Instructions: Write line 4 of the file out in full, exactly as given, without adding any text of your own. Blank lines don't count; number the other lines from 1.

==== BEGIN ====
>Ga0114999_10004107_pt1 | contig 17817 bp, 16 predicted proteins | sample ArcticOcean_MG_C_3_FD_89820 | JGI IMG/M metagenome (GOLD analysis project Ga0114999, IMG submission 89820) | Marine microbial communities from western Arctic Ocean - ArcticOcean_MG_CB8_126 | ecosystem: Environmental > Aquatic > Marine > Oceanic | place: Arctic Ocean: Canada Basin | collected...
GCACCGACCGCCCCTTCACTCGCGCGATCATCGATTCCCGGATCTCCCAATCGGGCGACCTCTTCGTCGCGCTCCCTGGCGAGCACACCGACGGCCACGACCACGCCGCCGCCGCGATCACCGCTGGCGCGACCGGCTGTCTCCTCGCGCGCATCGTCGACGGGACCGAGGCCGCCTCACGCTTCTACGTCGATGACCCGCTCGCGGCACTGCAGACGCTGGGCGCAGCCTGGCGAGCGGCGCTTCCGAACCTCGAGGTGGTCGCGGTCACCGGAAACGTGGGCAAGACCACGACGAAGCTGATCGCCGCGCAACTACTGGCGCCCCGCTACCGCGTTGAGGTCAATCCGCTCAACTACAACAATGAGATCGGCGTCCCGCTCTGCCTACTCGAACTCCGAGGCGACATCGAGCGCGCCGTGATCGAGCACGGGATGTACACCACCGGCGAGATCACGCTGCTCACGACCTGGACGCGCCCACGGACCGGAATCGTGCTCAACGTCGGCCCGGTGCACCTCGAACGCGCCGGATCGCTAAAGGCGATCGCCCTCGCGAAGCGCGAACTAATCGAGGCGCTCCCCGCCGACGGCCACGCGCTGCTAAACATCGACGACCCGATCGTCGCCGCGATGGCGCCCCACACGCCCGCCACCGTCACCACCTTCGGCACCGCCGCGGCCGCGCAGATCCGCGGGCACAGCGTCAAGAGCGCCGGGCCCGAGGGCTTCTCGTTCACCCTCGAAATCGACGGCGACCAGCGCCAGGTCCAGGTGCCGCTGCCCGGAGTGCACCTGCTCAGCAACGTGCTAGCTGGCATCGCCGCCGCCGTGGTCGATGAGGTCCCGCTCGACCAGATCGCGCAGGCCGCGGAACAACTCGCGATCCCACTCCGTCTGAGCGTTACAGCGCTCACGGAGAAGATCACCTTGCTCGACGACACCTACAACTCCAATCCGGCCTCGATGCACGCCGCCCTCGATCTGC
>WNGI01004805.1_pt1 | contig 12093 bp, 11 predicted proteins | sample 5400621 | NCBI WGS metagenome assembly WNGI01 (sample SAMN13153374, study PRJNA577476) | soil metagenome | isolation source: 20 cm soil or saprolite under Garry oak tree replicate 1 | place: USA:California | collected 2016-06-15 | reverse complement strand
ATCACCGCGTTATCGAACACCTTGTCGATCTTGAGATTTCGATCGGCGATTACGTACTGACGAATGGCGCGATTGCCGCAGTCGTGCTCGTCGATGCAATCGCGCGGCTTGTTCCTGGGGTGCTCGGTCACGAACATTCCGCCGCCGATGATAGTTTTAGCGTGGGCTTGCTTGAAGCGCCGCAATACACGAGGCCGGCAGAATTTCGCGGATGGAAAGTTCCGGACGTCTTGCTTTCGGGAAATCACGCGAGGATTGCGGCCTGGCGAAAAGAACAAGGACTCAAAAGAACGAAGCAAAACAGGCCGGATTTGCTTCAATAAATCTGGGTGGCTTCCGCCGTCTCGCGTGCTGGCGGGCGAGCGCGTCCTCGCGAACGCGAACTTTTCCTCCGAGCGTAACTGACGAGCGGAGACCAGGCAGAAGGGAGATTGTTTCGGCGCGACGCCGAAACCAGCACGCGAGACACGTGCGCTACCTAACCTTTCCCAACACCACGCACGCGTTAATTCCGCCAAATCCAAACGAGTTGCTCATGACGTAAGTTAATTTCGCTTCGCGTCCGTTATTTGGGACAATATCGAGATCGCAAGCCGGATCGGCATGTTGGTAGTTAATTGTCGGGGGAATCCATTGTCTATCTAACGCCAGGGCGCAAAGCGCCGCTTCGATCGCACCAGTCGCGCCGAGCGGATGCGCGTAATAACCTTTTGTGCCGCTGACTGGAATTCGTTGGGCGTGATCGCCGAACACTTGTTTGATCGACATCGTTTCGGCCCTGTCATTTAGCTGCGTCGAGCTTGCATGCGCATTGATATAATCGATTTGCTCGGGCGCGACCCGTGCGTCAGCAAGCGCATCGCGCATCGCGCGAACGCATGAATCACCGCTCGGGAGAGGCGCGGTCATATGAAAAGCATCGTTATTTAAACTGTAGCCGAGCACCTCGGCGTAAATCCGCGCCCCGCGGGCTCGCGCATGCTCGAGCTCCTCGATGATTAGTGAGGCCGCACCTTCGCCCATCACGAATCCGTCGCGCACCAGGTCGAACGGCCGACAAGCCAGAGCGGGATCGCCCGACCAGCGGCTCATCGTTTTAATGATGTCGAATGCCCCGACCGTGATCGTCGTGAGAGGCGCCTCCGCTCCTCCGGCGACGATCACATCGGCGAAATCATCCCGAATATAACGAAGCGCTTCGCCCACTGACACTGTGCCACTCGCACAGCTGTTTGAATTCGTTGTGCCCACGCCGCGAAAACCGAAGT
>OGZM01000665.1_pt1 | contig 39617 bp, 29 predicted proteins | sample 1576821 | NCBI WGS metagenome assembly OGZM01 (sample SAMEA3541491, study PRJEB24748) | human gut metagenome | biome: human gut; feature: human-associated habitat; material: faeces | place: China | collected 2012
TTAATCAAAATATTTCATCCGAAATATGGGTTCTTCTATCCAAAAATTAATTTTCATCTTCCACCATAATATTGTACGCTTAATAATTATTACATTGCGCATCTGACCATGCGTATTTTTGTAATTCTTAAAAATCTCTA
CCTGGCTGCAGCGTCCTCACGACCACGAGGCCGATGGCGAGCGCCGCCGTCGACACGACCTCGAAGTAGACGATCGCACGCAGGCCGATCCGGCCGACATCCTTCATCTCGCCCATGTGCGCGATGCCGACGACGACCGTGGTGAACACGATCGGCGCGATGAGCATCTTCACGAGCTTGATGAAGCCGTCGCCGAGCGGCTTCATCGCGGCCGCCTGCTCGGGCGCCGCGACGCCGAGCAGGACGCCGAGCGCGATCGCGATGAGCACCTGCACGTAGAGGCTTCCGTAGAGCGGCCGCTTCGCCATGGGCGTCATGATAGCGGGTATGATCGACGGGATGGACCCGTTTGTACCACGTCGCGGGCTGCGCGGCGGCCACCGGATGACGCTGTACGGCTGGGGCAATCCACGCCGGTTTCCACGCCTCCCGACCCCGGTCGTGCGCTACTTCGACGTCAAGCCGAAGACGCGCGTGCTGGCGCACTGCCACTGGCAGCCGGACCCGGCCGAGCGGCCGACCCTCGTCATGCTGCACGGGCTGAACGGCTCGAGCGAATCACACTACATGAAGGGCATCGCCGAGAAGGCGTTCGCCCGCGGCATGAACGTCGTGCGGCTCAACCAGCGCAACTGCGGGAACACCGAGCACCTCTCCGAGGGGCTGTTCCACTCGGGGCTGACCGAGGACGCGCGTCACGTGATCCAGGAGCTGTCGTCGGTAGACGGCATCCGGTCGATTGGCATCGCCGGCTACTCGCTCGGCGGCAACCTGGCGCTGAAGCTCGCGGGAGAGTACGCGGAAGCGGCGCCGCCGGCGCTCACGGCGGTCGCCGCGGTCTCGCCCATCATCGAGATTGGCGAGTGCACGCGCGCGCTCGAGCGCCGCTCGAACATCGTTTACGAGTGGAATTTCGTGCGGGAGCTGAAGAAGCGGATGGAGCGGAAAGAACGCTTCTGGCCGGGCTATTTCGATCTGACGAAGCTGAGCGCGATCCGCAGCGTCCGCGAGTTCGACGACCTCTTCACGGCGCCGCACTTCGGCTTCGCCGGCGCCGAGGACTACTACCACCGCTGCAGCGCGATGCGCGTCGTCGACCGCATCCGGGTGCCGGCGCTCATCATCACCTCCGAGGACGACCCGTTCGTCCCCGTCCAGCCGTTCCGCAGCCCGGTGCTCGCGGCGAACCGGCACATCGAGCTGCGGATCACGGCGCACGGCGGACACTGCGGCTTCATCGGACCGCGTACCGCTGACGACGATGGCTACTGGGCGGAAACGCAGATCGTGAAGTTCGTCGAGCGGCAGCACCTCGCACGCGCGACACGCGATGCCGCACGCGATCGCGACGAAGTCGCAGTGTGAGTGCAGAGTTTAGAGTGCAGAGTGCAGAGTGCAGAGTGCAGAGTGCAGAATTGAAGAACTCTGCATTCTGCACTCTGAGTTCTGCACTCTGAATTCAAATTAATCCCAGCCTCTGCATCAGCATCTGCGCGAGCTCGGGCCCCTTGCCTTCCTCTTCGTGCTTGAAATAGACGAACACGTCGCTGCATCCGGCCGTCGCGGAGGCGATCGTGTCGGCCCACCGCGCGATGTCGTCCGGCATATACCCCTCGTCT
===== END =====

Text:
ATCACCGCGTTATCGAACACCTTGTCGATCTTGAGATTTCGATCGGCGATTACGTACTGACGAATGGCGCGATTGCCGCAGTCGTGCTCGTCGATGCAATCGCGCGGCTTGTTCCTGGGGTGCTCGGTCACGAACATTCCGCCGCCGATGATAGTTTTAGCGTGGGCTTGCTTGAAGCGCCGCAATACACGAGGCCGGCAGAATTTCGCGGATGGAAAGTTCCGGACGTCTTGCTTTCGGGAAATCACGCGAGGATTGCGGCCTGGCGAAAAGAACAAGGACTCAAAAGAACGAAGCAAAACAGGCCGGATTTGCTTCAATAAATCTGGGTGGCTTCCGCCGTCTCGCGTGCTGGCGGGCGAGCGCGTCCTCGCGAACGCGAACTTTTCCTCCGAGCGTAACTGACGAGCGGAGACCAGGCAGAAGGGAGATTGTTTCGGCGCGACGCCGAAACCAGCACGCGAGACACGTGCGCTACCTAACCTTTCCCAACACCACGCACGCGTTAATTCCGCCAAATCCAAACGAGTTGCTCATGACGTAAGTTAATTTCGCTTCGCGTCCGTTATTTGGGACAATATCGAGATCGCAAGCCGGATCGGCATGTTGGTAGTTAATTGTCGGGGGAATCCATTGTCTATCTAACGCCAGGGCGCAAAGCGCCGCTTCGATCGCACCAGTCGCGCCGAGCGGATGCGCGTAATAACCTTTTGTGCCGCTGACTGGAATTCGTTGGGCGTGATCGCCGAACACTTGTTTGATCGACATCGTTTCGGCCCTGTCATTTAGCTGCGTCGAGCTTGCATGCGCATTGATATAATCGATTTGCTCGGGCGCGACCCGTGCGTCAGCAAGCGCATCGCGCATCGCGCGAACGCATGAATCACCGCTCGGGAGAGGCGCGGTCATATGAAAAGCATCGTTATTTAAACTGTAGCCGAGCACCTCGGCGTAAATCCGCGCCCCGCGGGCTCGCGCATGCTCGAGCTCCTCGATGATTAGTGAGGCCGCACCTTCGCCCATCACGAATCCGTCGCGCACCAGGTCGAACGGCCGACAAGCCAGAGCGGGATCGCCCGACCAGCGGCTCATCGTTTTAATGATGTCGAATGCCCCGACCGTGATCGTCGTGAGAGGCGCCTCCGCTCCTCCGGCGACGATCACATCGGCGAAATCATCCCGAATATAACGAAGCGCTTCGCCCACTGACACTGTGCCACTCGCACAGCTGTTTGAATTCGTTGTGCCCACGCCGCGAAAACCGAAGT